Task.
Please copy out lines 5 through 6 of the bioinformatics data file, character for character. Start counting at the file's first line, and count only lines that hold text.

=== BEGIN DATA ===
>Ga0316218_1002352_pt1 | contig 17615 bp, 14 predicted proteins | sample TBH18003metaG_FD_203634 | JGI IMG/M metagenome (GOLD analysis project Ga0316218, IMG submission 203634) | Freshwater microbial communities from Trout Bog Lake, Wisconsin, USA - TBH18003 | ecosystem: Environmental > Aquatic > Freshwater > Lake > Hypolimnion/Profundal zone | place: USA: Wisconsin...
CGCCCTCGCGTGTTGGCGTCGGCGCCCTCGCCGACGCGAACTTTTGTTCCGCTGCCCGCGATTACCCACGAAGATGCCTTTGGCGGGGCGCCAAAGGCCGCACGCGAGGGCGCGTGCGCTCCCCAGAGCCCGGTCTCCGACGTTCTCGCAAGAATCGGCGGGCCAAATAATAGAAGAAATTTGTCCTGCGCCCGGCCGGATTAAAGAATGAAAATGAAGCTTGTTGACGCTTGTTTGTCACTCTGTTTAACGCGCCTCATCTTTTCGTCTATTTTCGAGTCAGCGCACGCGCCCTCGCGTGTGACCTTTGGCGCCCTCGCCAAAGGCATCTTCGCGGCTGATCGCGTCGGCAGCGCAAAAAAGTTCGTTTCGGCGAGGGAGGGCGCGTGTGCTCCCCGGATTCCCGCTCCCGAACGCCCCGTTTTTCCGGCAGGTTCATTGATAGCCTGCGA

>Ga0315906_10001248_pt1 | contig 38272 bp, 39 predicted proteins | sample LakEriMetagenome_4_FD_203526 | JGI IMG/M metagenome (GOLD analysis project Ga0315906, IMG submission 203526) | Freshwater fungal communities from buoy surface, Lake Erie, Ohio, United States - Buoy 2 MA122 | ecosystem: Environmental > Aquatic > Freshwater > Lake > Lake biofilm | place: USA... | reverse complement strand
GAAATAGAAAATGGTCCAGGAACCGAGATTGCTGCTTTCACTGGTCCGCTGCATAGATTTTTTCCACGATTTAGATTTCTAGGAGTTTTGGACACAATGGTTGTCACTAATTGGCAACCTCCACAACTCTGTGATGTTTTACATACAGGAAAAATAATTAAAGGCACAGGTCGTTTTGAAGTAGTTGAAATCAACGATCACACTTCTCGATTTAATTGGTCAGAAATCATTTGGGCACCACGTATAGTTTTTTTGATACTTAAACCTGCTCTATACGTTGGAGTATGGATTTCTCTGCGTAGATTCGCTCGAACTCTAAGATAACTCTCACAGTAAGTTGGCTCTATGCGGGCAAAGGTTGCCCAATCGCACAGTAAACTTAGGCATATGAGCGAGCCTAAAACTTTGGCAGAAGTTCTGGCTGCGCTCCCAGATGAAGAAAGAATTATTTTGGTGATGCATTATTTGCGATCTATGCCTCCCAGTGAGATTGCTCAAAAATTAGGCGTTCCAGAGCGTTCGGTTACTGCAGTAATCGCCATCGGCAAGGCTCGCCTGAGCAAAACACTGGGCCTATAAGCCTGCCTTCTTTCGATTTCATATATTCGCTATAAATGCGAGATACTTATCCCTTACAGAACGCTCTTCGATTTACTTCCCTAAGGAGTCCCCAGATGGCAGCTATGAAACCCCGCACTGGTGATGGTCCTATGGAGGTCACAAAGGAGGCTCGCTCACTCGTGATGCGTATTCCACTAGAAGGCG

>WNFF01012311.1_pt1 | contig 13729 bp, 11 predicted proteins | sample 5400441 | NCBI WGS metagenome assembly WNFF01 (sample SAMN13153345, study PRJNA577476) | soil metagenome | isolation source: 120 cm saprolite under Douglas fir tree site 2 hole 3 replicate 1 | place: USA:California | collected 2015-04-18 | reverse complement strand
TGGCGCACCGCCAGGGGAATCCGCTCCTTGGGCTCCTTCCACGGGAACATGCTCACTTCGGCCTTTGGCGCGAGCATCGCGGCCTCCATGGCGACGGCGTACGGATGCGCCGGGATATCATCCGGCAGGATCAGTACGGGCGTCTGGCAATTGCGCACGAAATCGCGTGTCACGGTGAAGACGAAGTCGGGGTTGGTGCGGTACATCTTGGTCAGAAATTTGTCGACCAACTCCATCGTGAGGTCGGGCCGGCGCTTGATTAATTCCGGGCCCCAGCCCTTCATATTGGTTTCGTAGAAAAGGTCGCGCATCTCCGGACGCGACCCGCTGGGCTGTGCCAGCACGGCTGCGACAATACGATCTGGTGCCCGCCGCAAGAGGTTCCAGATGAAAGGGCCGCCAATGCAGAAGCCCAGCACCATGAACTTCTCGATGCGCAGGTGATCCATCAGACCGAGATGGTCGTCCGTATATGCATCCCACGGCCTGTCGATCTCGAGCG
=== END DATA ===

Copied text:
>WNFF01012311.1_pt1 | contig 13729 bp, 11 predicted proteins | sample 5400441 | NCBI WGS metagenome assembly WNFF01 (sample SAMN13153345, study PRJNA577476) | soil metagenome | isolation source: 120 cm saprolite under Douglas fir tree site 2 hole 3 replicate 1 | place: USA:California | collected 2015-04-18 | reverse complement strand
TGGCGCACCGCCAGGGGAATCCGCTCCTTGGGCTCCTTCCACGGGAACATGCTCACTTCGGCCTTTGGCGCGAGCATCGCGGCCTCCATGGCGACGGCGTACGGATGCGCCGGGATATCATCCGGCAGGATCAGTACGGGCGTCTGGCAATTGCGCACGAAATCGCGTGTCACGGTGAAGACGAAGTCGGGGTTGGTGCGGTACATCTTGGTCAGAAATTTGTCGACCAACTCCATCGTGAGGTCGGGCCGGCGCTTGATTAATTCCGGGCCCCAGCCCTTCATATTGGTTTCGTAGAAAAGGTCGCGCATCTCCGGACGCGACCCGCTGGGCTGTGCCAGCACGGCTGCGACAATACGATCTGGTGCCCGCCGCAAGAGGTTCCAGATGAAAGGGCCGCCAATGCAGAAGCCCAGCACCATGAACTTCTCGATGCGCAGGTGATCCATCAGACCGAGATGGTCGTCCGTATATGCATCCCACGGCCTGTCGATCTCGAGCG